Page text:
A quick guide to setting up your new website and tips on what to avoid in the process. Setting up a website is relatively easy but extracting the most from your pages and visitors takes time, some well placed copy and a SEO strategy.
Domain names and email.
The first stage of building your new website starts with the choice of your domain name. Ideally your domain will be your business name or something very close to it. This is of course subject to availability. If possible, you need to stick to the standard.co.uk or .com version of your domain and purchase both, typically for around £30. Once registered, your domain usually comes with email as standard and custom made email addresses can be created, sales@, info@ etc.
Content Management Systems.
We then need to choose the platform your new website will be built on. These days, the best option is WordPress. It’s come a long way in the last few years and provides many good features as standard.
WordPress is fairly economical in terms of coding meaning that websites load pretty quickly and it has a good level of Search Engine Optimisation built in from the get go, all of which can be further optimised for greater performance.
Gather the content.
So far then, you have the domain, email, a database and a fresh install of WordPress. And a blank screen! Time for the content. At this stage, it’s worth considering the rules and standards that search engines use to index your website. High quality – user friendly content, fast loading pages and fully responsive to work on all mobile devices and a clear, logical navigation for both users and search engine robots. Images should be kept light to load and provide a purpose to illustrate a point or to highlight a particular product. Video is also playing a larger part of website content as wireless networks get faster and can deliver high quality video content to help your visitors.
The copy on your website needs to be informative, well written and provide all of the answers your customers will need about your product or services. Don’t forget your opening hours and methods of contact.
Getting the basic design.
Good web design starts with a wire frame and a brand script. Literally, sketch the structure of your web pages on paper, in what order your pages link together and the flow of your website navigation. This can save a lot of time in the design stage. My brand script process is what happens at the first consultation with the client. Typically, your target customer and website objectives etc. It’s more detailed than that but that’s my secret sauce!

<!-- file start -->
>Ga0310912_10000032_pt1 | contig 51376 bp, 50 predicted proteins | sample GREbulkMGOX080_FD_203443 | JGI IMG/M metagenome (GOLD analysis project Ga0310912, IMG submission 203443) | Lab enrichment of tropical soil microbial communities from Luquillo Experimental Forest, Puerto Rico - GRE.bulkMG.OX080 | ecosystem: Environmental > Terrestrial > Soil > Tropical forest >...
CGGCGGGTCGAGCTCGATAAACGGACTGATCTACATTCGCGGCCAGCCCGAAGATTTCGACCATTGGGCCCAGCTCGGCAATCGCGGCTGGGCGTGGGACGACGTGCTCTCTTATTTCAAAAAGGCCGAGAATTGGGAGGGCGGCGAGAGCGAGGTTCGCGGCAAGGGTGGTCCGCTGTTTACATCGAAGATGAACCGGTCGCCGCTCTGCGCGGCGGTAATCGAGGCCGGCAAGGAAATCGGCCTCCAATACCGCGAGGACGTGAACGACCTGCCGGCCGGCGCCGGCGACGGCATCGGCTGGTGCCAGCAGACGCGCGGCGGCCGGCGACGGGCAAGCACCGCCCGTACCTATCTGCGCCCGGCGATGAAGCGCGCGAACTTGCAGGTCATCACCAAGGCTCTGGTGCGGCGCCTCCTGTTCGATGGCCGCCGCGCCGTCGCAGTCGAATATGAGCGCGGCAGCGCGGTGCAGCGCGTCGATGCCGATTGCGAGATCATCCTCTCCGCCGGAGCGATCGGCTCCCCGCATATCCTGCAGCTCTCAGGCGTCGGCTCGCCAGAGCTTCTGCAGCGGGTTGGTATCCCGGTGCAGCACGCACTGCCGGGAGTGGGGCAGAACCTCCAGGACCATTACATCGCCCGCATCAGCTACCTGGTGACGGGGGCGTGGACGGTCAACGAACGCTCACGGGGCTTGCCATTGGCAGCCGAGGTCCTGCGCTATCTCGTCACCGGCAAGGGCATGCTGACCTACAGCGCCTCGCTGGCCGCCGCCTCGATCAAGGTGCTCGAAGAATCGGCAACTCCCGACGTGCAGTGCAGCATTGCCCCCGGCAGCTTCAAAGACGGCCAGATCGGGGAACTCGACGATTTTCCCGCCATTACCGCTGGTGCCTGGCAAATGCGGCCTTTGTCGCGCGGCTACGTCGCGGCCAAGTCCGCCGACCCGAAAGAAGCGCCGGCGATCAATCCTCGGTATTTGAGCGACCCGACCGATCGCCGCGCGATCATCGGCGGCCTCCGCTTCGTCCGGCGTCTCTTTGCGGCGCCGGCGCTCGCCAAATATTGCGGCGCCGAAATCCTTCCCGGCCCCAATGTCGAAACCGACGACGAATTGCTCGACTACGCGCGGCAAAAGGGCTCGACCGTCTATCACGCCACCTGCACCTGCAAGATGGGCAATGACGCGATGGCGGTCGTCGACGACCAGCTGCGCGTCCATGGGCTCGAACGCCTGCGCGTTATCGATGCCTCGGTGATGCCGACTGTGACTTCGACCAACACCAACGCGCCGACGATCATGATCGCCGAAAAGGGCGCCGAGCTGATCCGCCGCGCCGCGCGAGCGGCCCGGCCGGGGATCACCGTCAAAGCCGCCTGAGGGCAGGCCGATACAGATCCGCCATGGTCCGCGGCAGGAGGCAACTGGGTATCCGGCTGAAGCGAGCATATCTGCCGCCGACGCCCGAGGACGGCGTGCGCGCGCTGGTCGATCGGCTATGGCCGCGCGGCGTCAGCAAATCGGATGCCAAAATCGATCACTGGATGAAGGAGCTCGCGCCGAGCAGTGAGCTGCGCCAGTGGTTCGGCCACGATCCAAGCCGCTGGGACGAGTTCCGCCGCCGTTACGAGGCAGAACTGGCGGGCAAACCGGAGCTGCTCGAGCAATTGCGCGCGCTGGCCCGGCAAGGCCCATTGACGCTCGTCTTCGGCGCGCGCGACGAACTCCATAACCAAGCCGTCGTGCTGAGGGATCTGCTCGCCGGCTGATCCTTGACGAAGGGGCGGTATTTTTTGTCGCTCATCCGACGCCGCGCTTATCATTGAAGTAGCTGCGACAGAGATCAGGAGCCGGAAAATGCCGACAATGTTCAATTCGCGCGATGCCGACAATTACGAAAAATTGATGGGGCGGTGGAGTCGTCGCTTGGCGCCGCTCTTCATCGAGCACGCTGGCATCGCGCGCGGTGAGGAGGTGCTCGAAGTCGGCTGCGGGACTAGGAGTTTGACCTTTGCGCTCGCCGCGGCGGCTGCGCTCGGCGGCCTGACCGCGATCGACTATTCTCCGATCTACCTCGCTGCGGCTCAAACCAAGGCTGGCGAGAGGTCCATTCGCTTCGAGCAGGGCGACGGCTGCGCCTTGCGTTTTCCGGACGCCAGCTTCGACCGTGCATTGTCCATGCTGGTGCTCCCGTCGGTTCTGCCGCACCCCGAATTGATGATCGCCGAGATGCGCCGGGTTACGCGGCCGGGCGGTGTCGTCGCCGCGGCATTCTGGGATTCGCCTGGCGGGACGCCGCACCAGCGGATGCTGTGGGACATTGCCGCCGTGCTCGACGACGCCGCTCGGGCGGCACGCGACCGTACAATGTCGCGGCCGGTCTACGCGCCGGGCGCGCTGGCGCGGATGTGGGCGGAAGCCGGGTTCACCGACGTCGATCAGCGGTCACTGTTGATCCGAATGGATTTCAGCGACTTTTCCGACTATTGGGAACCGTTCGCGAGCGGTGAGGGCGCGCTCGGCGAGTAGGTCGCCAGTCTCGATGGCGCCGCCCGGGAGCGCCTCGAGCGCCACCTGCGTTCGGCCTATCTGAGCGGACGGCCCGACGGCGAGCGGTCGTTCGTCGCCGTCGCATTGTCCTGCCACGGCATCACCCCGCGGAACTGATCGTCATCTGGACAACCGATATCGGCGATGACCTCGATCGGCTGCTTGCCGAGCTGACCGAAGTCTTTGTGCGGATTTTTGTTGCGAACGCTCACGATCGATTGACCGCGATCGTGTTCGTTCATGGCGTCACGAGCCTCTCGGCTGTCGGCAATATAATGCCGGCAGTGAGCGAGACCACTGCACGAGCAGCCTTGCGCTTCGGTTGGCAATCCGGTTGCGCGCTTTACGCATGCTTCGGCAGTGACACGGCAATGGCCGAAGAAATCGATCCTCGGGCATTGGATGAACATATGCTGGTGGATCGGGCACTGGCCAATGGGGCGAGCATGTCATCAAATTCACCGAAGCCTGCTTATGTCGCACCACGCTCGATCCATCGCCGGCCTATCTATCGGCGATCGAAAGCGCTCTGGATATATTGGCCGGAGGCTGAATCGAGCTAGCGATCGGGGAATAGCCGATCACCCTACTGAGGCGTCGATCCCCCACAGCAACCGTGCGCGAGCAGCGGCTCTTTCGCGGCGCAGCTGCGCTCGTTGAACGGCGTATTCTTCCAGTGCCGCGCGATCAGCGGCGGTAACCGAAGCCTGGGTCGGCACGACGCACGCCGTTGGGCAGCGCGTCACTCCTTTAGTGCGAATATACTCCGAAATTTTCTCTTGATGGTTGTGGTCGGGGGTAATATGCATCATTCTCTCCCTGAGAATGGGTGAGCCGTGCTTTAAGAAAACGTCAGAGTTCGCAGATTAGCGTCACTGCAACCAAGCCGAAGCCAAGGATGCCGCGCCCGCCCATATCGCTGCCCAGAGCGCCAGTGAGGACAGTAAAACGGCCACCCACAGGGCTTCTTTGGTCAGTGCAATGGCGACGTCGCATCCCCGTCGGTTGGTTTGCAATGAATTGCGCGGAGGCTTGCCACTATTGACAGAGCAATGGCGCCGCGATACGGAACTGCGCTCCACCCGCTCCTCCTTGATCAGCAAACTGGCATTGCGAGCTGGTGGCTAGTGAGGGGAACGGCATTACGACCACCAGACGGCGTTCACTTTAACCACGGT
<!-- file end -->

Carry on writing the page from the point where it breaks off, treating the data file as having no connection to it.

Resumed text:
Building your website.
The construction of your website can begin. Your content added, sparkling graphic design and compelling copy along with a clean user interface and there you go, your website is launched! Right?
This is where the fun begins!
We now have to get your site listed on the search engines, all of them, not just Google. Each major search engine has a different set of ranking signals that often don’t line up with the next search index! It’s a never ending black art being honest. The big take away about SEO is patience. It can take some time for the fruits of your labour to appear on the search listings, let alone in a coveted page one slot. Do not cheat at this point with amazing ‘quick fix’ solutions. If guaranteed high rankings are promised and it sounds too good to be true, it should be avoided. Using ‘black hat’ SEO techniques such as buying backlinks and spamming blogs will be deemed as bad by the search engines and could result in your website being blacklisted and excluded from search engines altogether. Tread carefully.
Ongoing support and website management.
You can now sit back and relax, your website is up and running and the orders will be flooding in. Right? Possibly. Good websites are never really in a finished state. Technology, search criteria and trends change all of the time. If your website remains static, you could get left behind. Constant tuning and tweaking are part and parcel of good website management. Re-purposing content, page layout and navigation help to keep your website fresh and relevant.
Needless to say, all of this may sound daunting and, if you are busy running your business you can struggle to find the time. If you are at any of the stages I have talked about and ground to a halt, get in touch and I will help you kickstart your website development again.